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Photo 3d adds a second tone cap—a .0033 µF (332)—between the lower-left lug and the upper-right one. This is engaged when the switch is in the middle position. There’s nothing between the two lower lugs—when the switch is in the up position, no tone cap is active, and your tone is wide-open.
My cap values are customized for the way I tend to use treble-cut controls: either to take off a bit of edge, or to get very dark. Configured this way, I get an open sound when the switch is down. In the middle position, there’s a slight treble cut from the relatively small .0033 µF cap. And in the up position, I get a much darker tone via the larger .022 µF cap. You can vary these values to taste—just remember that larger caps cut more treble.
A 3-position bass-cut switch. The wiring is similar for a bass-cut switch, but with one key difference: While the treble-cut routes signal to ground, a bass-cut must be inserted within the signal flow, just as in the PTB project above. The signal comes in via the left-middle lug, and exits via the right-middle one, as shown in Photo 3e. Also, I’ve added a jumper wire between the two lower lugs, so when the switch is in the up position, signal is routed through the switch without encountering a capacitor. (To reverse the orientation, just flip the switch 180 degrees.)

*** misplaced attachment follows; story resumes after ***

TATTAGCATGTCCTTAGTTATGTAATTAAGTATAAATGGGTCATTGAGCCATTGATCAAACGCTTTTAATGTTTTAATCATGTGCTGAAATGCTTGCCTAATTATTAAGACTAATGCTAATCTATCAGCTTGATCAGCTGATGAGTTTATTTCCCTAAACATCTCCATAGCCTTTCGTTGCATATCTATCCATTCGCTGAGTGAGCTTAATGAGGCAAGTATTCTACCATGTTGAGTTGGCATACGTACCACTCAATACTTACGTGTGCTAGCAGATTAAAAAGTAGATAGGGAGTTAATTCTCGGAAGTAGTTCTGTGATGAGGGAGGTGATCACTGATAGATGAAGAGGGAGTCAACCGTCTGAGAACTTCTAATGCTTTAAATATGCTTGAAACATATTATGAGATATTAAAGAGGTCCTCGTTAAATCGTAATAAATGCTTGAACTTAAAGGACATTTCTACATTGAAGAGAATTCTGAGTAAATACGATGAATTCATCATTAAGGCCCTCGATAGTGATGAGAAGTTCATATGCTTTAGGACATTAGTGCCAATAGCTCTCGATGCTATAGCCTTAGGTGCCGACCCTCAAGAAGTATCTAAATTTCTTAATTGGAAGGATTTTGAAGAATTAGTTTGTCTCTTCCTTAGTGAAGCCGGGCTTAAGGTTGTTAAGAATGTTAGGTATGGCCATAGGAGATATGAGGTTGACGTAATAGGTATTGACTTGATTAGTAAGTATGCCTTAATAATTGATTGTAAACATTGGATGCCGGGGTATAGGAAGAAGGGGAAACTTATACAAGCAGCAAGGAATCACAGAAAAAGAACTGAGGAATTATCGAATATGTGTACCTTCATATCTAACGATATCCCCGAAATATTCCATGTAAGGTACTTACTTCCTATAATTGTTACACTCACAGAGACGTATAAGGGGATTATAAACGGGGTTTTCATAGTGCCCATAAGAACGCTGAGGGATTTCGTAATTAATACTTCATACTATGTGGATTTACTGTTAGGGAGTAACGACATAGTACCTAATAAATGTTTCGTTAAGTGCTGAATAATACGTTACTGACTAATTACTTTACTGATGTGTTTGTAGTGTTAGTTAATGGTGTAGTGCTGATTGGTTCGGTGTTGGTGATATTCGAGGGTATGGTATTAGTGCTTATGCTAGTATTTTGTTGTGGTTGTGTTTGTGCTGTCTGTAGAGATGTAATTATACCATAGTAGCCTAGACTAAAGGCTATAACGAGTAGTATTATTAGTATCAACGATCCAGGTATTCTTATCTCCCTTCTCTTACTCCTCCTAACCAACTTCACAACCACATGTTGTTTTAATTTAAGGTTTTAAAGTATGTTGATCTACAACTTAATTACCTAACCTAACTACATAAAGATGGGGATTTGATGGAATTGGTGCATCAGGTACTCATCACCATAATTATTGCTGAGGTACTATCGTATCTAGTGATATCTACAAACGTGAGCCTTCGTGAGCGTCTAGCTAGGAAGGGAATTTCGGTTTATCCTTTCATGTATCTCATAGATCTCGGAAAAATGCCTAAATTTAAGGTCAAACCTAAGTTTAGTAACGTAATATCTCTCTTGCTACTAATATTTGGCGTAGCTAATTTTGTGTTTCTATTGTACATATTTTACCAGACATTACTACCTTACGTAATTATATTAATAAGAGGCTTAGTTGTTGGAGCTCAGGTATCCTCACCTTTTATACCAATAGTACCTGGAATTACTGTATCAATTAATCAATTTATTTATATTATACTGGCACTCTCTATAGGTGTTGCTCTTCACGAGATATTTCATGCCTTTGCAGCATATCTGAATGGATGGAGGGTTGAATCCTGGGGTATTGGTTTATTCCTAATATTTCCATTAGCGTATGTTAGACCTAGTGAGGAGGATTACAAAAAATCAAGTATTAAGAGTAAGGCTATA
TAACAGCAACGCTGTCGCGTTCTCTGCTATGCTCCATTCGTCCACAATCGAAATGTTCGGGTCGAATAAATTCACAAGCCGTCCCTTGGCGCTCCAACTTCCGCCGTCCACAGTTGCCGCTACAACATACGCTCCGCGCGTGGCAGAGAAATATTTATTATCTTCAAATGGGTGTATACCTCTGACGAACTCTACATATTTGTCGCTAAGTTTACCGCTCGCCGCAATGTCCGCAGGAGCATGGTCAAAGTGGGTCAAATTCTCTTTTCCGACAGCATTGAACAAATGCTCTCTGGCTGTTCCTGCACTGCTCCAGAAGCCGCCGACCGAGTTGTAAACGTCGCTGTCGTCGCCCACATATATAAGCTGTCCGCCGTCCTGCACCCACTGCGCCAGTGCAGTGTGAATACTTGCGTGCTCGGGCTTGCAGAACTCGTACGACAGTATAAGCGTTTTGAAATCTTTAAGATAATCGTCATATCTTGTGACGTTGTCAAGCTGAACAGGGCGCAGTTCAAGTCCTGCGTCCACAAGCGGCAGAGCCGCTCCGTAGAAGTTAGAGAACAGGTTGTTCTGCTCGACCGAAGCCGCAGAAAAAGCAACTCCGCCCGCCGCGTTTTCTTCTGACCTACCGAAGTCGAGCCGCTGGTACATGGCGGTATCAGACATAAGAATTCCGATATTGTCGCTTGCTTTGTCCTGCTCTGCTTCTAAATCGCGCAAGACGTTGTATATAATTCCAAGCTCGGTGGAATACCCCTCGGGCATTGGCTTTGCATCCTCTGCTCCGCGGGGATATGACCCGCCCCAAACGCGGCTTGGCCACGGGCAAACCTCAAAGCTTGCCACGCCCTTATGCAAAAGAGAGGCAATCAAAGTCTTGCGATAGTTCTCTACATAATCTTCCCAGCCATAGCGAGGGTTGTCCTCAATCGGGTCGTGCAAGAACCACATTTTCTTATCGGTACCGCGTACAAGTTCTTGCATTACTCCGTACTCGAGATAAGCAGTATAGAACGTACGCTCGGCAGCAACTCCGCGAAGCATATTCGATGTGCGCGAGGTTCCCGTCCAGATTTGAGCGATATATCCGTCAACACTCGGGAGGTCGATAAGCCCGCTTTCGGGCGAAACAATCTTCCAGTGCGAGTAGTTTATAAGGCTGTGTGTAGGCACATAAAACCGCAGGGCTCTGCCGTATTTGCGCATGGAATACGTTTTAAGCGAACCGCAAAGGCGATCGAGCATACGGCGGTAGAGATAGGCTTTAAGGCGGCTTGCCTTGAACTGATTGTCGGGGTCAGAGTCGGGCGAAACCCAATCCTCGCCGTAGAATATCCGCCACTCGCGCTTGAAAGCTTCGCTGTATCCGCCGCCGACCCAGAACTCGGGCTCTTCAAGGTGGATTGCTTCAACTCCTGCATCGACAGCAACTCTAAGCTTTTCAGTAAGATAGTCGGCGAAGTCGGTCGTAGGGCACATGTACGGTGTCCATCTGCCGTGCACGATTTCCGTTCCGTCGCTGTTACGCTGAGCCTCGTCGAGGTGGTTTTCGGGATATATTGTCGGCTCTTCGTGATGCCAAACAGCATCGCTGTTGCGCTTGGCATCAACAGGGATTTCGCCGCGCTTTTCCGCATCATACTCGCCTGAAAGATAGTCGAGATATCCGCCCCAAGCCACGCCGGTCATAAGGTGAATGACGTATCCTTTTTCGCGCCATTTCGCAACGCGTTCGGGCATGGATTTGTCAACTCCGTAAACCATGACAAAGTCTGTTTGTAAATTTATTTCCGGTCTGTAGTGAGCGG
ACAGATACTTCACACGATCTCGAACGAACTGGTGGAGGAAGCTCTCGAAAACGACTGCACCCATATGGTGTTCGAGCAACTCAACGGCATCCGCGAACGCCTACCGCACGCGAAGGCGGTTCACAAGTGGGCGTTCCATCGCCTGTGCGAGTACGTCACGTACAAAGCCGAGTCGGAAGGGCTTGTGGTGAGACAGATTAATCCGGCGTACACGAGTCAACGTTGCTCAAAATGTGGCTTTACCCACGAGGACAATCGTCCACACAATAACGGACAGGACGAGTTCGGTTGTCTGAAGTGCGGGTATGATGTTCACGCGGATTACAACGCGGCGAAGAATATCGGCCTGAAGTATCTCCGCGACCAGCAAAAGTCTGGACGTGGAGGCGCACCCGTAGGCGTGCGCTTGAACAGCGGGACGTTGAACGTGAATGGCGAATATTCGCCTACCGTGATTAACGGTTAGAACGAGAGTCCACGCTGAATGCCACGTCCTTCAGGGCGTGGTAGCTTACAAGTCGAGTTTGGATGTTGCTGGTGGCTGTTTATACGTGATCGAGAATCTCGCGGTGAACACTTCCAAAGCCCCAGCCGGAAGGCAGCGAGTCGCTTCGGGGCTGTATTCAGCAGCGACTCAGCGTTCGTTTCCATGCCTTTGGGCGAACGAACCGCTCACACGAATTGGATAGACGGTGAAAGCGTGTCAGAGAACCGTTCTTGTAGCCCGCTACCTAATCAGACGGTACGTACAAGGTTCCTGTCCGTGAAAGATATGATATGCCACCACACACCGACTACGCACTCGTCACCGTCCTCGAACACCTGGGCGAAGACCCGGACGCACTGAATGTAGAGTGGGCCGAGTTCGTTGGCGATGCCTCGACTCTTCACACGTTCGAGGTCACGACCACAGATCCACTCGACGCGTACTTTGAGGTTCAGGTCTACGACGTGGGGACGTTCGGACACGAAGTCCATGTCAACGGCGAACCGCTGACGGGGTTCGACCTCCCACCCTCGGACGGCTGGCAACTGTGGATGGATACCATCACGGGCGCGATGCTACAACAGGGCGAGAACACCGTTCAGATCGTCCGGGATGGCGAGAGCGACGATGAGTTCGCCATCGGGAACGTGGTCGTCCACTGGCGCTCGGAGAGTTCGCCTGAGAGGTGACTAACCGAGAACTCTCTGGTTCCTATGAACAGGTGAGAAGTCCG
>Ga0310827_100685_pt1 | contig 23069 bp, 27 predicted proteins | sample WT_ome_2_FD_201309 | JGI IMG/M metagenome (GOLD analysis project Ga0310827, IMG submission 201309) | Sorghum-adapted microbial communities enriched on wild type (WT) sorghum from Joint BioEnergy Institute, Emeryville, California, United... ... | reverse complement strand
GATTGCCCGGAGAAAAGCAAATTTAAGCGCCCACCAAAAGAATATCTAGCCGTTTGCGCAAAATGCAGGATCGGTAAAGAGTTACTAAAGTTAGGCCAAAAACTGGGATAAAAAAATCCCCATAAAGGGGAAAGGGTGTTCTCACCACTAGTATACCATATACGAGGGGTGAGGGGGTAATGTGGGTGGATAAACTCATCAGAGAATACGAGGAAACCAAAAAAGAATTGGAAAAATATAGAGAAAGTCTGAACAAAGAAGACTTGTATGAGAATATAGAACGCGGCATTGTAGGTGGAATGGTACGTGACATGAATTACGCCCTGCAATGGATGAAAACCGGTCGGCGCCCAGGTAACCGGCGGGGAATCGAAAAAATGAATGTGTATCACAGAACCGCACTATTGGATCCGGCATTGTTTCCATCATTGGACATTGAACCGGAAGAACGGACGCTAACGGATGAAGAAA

In Photo 3f, I’ve added two capacitors, as in the treble-cut circuit. I used a .0033 µF (332) for a slight bass cut in the middle position, and a .0015 µF (152) for a more extreme cut. Choose your own cap values, bearing in mind that the smaller the cap value, the greater the bass cut.
Finally, Diagram 3c shows my two-switch/six-setting tone control as heard in Ex. 3c. With the values I used, the result is similar to the PTB mod above, but with two added advantages: I can toggle quickly to the exact tone I desire. And by drilling two small holes in my pickguard to accommodate the mini-switches, I freed up my former tone pot for another task: controlling an onboard booster.
Mods à la mode. I urge adventurous solder jockeys to try all three mods. They’re easily reversible (except for pickguard drill holes), and even if you don’t dig the results, I’d be surprised if the process didn’t suggest alternate ideas more to your taste. You’ll learn volumes about guitar electronics as you uncover your ultimate mod.